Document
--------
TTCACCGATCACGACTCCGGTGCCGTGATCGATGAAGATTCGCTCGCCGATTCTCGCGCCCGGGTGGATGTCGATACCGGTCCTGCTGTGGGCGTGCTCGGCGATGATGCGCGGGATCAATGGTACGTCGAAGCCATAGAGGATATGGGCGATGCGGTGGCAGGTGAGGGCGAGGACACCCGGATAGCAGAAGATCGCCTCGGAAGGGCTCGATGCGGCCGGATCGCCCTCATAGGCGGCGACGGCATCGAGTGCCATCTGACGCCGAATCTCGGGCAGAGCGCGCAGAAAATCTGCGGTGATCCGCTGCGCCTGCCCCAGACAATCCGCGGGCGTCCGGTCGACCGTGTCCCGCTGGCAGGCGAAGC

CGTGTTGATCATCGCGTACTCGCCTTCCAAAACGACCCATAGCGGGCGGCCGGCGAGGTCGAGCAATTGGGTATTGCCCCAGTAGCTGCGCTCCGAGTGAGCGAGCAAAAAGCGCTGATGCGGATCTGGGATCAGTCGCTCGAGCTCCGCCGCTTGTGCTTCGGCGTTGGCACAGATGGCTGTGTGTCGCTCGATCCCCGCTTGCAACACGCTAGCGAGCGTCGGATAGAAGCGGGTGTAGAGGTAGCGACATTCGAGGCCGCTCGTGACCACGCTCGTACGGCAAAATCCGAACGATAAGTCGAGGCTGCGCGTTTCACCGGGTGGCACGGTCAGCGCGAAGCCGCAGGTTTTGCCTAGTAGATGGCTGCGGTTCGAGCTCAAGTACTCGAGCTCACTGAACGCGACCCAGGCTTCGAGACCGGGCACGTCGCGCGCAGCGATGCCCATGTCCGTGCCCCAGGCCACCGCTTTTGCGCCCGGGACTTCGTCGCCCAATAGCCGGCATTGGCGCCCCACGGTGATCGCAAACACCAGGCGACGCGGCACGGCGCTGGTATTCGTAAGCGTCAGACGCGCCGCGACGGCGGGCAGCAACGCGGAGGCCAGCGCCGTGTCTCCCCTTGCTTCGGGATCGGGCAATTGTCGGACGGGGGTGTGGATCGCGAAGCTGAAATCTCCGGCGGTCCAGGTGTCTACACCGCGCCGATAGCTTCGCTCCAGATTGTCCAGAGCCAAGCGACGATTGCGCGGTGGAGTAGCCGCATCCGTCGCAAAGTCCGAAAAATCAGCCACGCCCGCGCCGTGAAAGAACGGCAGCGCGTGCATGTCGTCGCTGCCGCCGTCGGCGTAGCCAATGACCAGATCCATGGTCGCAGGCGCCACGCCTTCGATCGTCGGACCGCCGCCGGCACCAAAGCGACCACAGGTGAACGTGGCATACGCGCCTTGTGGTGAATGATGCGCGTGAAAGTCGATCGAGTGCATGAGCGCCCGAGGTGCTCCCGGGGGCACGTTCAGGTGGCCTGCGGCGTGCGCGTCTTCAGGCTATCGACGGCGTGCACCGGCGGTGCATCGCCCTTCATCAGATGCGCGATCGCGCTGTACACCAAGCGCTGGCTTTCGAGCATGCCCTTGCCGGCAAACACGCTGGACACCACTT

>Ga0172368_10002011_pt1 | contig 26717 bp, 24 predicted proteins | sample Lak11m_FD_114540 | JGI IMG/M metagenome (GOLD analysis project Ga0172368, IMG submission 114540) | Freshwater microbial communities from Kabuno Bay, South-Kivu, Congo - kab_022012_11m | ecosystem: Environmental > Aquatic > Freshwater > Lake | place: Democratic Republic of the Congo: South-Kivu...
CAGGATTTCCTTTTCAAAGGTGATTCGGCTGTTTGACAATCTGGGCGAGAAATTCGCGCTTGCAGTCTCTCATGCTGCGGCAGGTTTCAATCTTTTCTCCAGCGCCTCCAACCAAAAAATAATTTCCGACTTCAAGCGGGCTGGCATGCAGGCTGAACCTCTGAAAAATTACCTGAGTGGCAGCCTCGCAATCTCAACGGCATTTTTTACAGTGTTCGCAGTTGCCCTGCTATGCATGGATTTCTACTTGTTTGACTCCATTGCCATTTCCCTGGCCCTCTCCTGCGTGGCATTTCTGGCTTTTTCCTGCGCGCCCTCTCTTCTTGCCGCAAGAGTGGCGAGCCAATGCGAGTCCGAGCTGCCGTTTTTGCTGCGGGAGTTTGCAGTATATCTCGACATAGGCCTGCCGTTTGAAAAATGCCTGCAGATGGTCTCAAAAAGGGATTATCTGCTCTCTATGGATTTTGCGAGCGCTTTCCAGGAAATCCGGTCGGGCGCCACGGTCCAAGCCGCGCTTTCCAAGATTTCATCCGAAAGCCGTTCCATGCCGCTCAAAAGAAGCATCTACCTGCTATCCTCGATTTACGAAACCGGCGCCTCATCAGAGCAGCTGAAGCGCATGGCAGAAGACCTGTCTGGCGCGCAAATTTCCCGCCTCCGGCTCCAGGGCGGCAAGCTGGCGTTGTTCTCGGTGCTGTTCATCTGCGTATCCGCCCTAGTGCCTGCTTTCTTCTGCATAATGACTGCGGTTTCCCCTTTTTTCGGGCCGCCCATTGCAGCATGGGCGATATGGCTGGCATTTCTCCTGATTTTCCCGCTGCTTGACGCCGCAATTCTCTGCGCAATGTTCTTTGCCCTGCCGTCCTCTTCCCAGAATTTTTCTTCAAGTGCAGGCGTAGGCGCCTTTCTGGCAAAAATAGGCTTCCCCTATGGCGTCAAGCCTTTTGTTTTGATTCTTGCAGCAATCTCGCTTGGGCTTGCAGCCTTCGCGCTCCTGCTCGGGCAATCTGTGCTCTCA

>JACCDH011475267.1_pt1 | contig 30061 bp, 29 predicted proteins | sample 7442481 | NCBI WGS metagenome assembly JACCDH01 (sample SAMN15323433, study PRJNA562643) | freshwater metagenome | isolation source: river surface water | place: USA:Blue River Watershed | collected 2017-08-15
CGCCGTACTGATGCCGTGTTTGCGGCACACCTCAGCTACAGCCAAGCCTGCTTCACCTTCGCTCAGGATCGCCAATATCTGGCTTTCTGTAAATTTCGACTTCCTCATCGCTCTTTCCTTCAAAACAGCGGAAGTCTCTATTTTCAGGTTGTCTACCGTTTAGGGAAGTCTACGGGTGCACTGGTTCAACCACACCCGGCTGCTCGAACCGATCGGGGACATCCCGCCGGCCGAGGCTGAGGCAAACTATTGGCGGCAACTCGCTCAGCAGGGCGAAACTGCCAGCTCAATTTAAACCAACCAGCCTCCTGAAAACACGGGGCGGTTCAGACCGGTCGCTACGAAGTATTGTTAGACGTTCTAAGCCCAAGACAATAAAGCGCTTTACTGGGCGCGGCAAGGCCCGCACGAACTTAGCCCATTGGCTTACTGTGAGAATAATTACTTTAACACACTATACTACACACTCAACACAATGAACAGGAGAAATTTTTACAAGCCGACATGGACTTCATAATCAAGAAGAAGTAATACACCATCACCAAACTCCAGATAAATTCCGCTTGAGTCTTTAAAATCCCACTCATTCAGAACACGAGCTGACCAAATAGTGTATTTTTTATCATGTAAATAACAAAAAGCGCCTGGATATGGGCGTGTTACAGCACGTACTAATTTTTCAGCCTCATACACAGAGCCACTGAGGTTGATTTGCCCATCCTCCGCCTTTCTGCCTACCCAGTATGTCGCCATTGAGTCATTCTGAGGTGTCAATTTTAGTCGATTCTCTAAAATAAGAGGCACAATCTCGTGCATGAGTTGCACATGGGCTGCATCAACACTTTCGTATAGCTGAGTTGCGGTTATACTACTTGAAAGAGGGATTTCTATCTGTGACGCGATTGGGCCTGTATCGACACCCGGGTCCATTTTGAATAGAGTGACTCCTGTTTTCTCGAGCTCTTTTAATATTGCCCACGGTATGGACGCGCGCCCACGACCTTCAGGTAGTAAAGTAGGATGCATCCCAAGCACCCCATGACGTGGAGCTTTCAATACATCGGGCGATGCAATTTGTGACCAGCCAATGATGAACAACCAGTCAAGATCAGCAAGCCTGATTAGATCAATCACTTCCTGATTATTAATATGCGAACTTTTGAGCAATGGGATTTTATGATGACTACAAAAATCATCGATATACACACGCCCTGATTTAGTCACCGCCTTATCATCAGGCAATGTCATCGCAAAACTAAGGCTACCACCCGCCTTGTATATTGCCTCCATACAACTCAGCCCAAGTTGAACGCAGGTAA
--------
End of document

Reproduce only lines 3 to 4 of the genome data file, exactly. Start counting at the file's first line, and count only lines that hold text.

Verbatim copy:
>Ga0172368_10002011_pt1 | contig 26717 bp, 24 predicted proteins | sample Lak11m_FD_114540 | JGI IMG/M metagenome (GOLD analysis project Ga0172368, IMG submission 114540) | Freshwater microbial communities from Kabuno Bay, South-Kivu, Congo - kab_022012_11m | ecosystem: Environmental > Aquatic > Freshwater > Lake | place: Democratic Republic of the Congo: South-Kivu...
CAGGATTTCCTTTTCAAAGGTGATTCGGCTGTTTGACAATCTGGGCGAGAAATTCGCGCTTGCAGTCTCTCATGCTGCGGCAGGTTTCAATCTTTTCTCCAGCGCCTCCAACCAAAAAATAATTTCCGACTTCAAGCGGGCTGGCATGCAGGCTGAACCTCTGAAAAATTACCTGAGTGGCAGCCTCGCAATCTCAACGGCATTTTTTACAGTGTTCGCAGTTGCCCTGCTATGCATGGATTTCTACTTGTTTGACTCCATTGCCATTTCCCTGGCCCTCTCCTGCGTGGCATTTCTGGCTTTTTCCTGCGCGCCCTCTCTTCTTGCCGCAAGAGTGGCGAGCCAATGCGAGTCCGAGCTGCCGTTTTTGCTGCGGGAGTTTGCAGTATATCTCGACATAGGCCTGCCGTTTGAAAAATGCCTGCAGATGGTCTCAAAAAGGGATTATCTGCTCTCTATGGATTTTGCGAGCGCTTTCCAGGAAATCCGGTCGGGCGCCACGGTCCAAGCCGCGCTTTCCAAGATTTCATCCGAAAGCCGTTCCATGCCGCTCAAAAGAAGCATCTACCTGCTATCCTCGATTTACGAAACCGGCGCCTCATCAGAGCAGCTGAAGCGCATGGCAGAAGACCTGTCTGGCGCGCAAATTTCCCGCCTCCGGCTCCAGGGCGGCAAGCTGGCGTTGTTCTCGGTGCTGTTCATCTGCGTATCCGCCCTAGTGCCTGCTTTCTTCTGCATAATGACTGCGGTTTCCCCTTTTTTCGGGCCGCCCATTGCAGCATGGGCGATATGGCTGGCATTTCTCCTGATTTTCCCGCTGCTTGACGCCGCAATTCTCTGCGCAATGTTCTTTGCCCTGCCGTCCTCTTCCCAGAATTTTTCTTCAAGTGCAGGCGTAGGCGCCTTTCTGGCAAAAATAGGCTTCCCCTATGGCGTCAAGCCTTTTGTTTTGATTCTTGCAGCAATCTCGCTTGGGCTTGCAGCCTTCGCGCTCCTGCTCGGGCAATCTGTGCTCTCA